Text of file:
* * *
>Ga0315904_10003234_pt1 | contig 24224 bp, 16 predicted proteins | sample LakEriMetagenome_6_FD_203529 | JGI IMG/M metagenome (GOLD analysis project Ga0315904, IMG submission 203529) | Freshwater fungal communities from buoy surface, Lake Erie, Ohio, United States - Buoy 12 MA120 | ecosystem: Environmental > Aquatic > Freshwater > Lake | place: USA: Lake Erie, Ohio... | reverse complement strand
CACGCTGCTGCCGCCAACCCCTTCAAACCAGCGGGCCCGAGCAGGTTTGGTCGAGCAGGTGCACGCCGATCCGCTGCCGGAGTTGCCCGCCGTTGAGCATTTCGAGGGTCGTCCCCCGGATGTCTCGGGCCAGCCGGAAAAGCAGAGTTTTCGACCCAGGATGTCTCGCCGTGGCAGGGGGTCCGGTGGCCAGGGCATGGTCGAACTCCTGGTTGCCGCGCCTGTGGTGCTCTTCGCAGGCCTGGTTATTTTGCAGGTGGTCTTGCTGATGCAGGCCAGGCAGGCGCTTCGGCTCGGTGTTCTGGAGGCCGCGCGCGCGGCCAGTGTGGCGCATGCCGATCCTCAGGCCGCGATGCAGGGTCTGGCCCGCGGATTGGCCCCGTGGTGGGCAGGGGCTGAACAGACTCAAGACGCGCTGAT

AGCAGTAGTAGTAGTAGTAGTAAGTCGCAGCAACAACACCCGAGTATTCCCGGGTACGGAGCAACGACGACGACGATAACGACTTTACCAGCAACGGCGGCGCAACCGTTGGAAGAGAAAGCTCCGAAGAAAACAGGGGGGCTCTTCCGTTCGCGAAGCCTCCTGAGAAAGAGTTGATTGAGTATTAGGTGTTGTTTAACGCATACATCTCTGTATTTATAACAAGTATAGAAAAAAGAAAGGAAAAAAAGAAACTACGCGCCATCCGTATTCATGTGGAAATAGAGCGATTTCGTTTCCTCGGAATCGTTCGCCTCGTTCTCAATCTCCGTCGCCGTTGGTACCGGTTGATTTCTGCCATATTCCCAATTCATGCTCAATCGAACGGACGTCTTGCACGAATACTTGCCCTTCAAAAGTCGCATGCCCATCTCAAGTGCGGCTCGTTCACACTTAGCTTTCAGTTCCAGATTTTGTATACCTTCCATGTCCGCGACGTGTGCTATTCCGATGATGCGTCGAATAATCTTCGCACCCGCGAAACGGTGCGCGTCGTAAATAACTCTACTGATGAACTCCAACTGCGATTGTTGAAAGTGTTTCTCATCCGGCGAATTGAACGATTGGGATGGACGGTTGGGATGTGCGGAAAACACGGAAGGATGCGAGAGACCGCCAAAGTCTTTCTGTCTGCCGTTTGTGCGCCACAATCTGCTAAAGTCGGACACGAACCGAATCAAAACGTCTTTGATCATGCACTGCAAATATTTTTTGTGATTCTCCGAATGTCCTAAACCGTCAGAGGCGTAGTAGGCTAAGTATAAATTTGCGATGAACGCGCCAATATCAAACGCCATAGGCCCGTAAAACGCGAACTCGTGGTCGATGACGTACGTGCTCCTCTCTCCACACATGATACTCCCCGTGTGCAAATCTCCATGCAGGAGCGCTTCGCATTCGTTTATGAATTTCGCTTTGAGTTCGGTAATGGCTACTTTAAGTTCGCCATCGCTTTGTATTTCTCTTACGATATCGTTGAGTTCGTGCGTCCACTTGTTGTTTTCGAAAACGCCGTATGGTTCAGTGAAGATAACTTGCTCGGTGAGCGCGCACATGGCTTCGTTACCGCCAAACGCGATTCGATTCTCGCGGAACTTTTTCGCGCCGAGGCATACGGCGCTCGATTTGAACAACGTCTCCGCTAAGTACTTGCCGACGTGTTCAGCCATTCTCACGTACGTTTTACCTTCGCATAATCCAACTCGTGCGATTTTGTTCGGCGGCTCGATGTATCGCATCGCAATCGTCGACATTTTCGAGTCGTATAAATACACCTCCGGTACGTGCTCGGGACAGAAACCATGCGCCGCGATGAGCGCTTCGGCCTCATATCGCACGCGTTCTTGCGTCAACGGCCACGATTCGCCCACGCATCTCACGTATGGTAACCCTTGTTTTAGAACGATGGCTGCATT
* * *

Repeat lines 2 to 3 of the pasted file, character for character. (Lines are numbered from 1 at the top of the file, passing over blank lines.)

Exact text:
CACGCTGCTGCCGCCAACCCCTTCAAACCAGCGGGCCCGAGCAGGTTTGGTCGAGCAGGTGCACGCCGATCCGCTGCCGGAGTTGCCCGCCGTTGAGCATTTCGAGGGTCGTCCCCCGGATGTCTCGGGCCAGCCGGAAAAGCAGAGTTTTCGACCCAGGATGTCTCGCCGTGGCAGGGGGTCCGGTGGCCAGGGCATGGTCGAACTCCTGGTTGCCGCGCCTGTGGTGCTCTTCGCAGGCCTGGTTATTTTGCAGGTGGTCTTGCTGATGCAGGCCAGGCAGGCGCTTCGGCTCGGTGTTCTGGAGGCCGCGCGCGCGGCCAGTGTGGCGCATGCCGATCCTCAGGCCGCGATGCAGGGTCTGGCCCGCGGATTGGCCCCGTGGTGGGCAGGGGCTGAACAGACTCAAGACGCGCTGAT

AGCAGTAGTAGTAGTAGTAGTAAGTCGCAGCAACAACACCCGAGTATTCCCGGGTACGGAGCAACGACGACGACGATAACGACTTTACCAGCAACGGCGGCGCAACCGTTGGAAGAGAAAGCTCCGAAGAAAACAGGGGGGCTCTTCCGTTCGCGAAGCCTCCTGAGAAAGAGTTGATTGAGTATTAGGTGTTGTTTAACGCATACATCTCTGTATTTATAACAAGTATAGAAAAAAGAAAGGAAAAAAAGAAACTACGCGCCATCCGTATTCATGTGGAAATAGAGCGATTTCGTTTCCTCGGAATCGTTCGCCTCGTTCTCAATCTCCGTCGCCGTTGGTACCGGTTGATTTCTGCCATATTCCCAATTCATGCTCAATCGAACGGACGTCTTGCACGAATACTTGCCCTTCAAAAGTCGCATGCCCATCTCAAGTGCGGCTCGTTCACACTTAGCTTTCAGTTCCAGATTTTGTATACCTTCCATGTCCGCGACGTGTGCTATTCCGATGATGCGTCGAATAATCTTCGCACCCGCGAAACGGTGCGCGTCGTAAATAACTCTACTGATGAACTCCAACTGCGATTGTTGAAAGTGTTTCTCATCCGGCGAATTGAACGATTGGGATGGACGGTTGGGATGTGCGGAAAACACGGAAGGATGCGAGAGACCGCCAAAGTCTTTCTGTCTGCCGTTTGTGCGCCACAATCTGCTAAAGTCGGACACGAACCGAATCAAAACGTCTTTGATCATGCACTGCAAATATTTTTTGTGATTCTCCGAATGTCCTAAACCGTCAGAGGCGTAGTAGGCTAAGTATAAATTTGCGATGAACGCGCCAATATCAAACGCCATAGGCCCGTAAAACGCGAACTCGTGGTCGATGACGTACGTGCTCCTCTCTCCACACATGATACTCCCCGTGTGCAAATCTCCATGCAGGAGCGCTTCGCATTCGTTTATGAATTTCGCTTTGAGTTCGGTAATGGCTACTTTAAGTTCGCCATCGCTTTGTATTTCTCTTACGATATCGTTGAGTTCGTGCGTCCACTTGTTGTTTTCGAAAACGCCGTATGGTTCAGTGAAGATAACTTGCTCGGTGAGCGCGCACATGGCTTCGTTACCGCCAAACGCGATTCGATTCTCGCGGAACTTTTTCGCGCCGAGGCATACGGCGCTCGATTTGAACAACGTCTCCGCTAAGTACTTGCCGACGTGTTCAGCCATTCTCACGTACGTTTTACCTTCGCATAATCCAACTCGTGCGATTTTGTTCGGCGGCTCGATGTATCGCATCGCAATCGTCGACATTTTCGAGTCGTATAAATACACCTCCGGTACGTGCTCGGGACAGAAACCATGCGCCGCGATGAGCGCTTCGGCCTCATATCGCACGCGTTCTTGCGTCAACGGCCACGATTCGCCCACGCATCTCACGTATGGTAACCCTTGTTTTAGAACGATGGCTGCATT